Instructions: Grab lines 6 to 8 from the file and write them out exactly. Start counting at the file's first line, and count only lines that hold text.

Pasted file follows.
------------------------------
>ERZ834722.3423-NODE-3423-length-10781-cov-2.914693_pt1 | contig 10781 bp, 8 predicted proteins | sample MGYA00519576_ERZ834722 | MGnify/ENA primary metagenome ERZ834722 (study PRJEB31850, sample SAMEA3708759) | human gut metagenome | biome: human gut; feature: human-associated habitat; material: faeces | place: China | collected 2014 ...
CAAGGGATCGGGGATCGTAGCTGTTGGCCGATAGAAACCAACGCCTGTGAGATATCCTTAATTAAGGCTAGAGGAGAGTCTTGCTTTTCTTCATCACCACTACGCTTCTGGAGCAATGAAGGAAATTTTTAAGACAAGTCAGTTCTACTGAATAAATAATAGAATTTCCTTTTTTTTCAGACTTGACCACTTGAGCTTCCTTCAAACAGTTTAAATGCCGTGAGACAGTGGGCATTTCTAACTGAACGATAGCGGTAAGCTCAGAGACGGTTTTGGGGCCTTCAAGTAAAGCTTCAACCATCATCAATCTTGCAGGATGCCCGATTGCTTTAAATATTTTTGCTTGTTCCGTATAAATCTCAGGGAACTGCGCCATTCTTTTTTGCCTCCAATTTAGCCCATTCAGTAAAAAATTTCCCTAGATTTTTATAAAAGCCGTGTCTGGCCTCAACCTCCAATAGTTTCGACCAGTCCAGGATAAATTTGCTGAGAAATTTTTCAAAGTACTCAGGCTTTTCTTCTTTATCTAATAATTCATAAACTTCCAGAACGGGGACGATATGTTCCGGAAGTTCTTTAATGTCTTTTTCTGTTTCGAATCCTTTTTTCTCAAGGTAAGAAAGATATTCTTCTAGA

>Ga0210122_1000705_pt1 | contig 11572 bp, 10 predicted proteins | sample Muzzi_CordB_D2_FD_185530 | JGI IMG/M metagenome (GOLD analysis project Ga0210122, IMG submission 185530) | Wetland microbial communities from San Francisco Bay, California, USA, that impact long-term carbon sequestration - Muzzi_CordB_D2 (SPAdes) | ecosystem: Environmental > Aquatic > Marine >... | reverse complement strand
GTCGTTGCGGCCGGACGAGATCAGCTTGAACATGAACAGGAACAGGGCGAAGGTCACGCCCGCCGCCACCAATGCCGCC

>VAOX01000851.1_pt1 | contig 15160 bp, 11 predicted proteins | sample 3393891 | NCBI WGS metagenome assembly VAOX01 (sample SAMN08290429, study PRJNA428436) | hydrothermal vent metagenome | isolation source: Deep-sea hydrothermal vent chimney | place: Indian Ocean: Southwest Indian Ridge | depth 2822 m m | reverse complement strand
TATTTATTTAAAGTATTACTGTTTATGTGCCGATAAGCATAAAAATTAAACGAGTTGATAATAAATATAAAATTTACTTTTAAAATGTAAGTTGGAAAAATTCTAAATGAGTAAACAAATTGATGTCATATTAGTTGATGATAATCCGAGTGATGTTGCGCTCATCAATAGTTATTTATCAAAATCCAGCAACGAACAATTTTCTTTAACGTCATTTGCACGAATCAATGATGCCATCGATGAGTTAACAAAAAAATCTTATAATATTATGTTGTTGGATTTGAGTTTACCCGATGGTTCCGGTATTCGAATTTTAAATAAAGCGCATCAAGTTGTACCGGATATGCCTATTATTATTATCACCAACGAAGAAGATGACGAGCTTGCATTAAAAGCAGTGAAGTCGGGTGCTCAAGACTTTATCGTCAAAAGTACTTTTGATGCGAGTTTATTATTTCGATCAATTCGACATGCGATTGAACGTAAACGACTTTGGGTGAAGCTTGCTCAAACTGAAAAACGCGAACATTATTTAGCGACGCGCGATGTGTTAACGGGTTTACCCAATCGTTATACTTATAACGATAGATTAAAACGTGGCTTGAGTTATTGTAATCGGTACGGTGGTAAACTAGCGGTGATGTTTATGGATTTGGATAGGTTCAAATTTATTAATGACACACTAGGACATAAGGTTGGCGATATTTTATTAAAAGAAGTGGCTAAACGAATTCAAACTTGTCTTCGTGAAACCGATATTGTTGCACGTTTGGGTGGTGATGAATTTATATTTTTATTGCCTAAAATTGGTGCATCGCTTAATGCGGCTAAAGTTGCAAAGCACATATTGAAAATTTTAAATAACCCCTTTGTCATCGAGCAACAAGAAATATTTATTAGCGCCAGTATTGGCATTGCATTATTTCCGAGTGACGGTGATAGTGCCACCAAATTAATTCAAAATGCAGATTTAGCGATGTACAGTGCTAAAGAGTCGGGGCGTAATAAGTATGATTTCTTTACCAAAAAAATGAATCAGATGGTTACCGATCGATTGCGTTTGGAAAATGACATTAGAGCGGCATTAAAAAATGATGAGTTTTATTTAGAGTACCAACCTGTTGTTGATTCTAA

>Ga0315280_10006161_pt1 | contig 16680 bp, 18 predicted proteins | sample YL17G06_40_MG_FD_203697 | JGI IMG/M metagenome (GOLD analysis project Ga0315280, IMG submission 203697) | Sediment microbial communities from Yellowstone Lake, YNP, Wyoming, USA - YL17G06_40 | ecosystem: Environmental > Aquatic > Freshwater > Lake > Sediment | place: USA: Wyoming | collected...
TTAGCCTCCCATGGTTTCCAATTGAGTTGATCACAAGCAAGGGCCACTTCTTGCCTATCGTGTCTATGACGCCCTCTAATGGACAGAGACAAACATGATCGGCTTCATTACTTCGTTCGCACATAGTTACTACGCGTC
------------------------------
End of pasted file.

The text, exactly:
TATTTATTTAAAGTATTACTGTTTATGTGCCGATAAGCATAAAAATTAAACGAGTTGATAATAAATATAAAATTTACTTTTAAAATGTAAGTTGGAAAAATTCTAAATGAGTAAACAAATTGATGTCATATTAGTTGATGATAATCCGAGTGATGTTGCGCTCATCAATAGTTATTTATCAAAATCCAGCAACGAACAATTTTCTTTAACGTCATTTGCACGAATCAATGATGCCATCGATGAGTTAACAAAAAAATCTTATAATATTATGTTGTTGGATTTGAGTTTACCCGATGGTTCCGGTATTCGAATTTTAAATAAAGCGCATCAAGTTGTACCGGATATGCCTATTATTATTATCACCAACGAAGAAGATGACGAGCTTGCATTAAAAGCAGTGAAGTCGGGTGCTCAAGACTTTATCGTCAAAAGTACTTTTGATGCGAGTTTATTATTTCGATCAATTCGACATGCGATTGAACGTAAACGACTTTGGGTGAAGCTTGCTCAAACTGAAAAACGCGAACATTATTTAGCGACGCGCGATGTGTTAACGGGTTTACCCAATCGTTATACTTATAACGATAGATTAAAACGTGGCTTGAGTTATTGTAATCGGTACGGTGGTAAACTAGCGGTGATGTTTATGGATTTGGATAGGTTCAAATTTATTAATGACACACTAGGACATAAGGTTGGCGATATTTTATTAAAAGAAGTGGCTAAACGAATTCAAACTTGTCTTCGTGAAACCGATATTGTTGCACGTTTGGGTGGTGATGAATTTATATTTTTATTGCCTAAAATTGGTGCATCGCTTAATGCGGCTAAAGTTGCAAAGCACATATTGAAAATTTTAAATAACCCCTTTGTCATCGAGCAACAAGAAATATTTATTAGCGCCAGTATTGGCATTGCATTATTTCCGAGTGACGGTGATAGTGCCACCAAATTAATTCAAAATGCAGATTTAGCGATGTACAGTGCTAAAGAGTCGGGGCGTAATAAGTATGATTTCTTTACCAAAAAAATGAATCAGATGGTTACCGATCGATTGCGTTTGGAAAATGACATTAGAGCGGCATTAAAAAATGATGAGTTTTATTTAGAGTACCAACCTGTTGTTGATTCTAA

>Ga0315280_10006161_pt1 | contig 16680 bp, 18 predicted proteins | sample YL17G06_40_MG_FD_203697 | JGI IMG/M metagenome (GOLD analysis project Ga0315280, IMG submission 203697) | Sediment microbial communities from Yellowstone Lake, YNP, Wyoming, USA - YL17G06_40 | ecosystem: Environmental > Aquatic > Freshwater > Lake > Sediment | place: USA: Wyoming | collected...
TTAGCCTCCCATGGTTTCCAATTGAGTTGATCACAAGCAAGGGCCACTTCTTGCCTATCGTGTCTATGACGCCCTCTAATGGACAGAGACAAACATGATCGGCTTCATTACTTCGTTCGCACATAGTTACTACGCGTC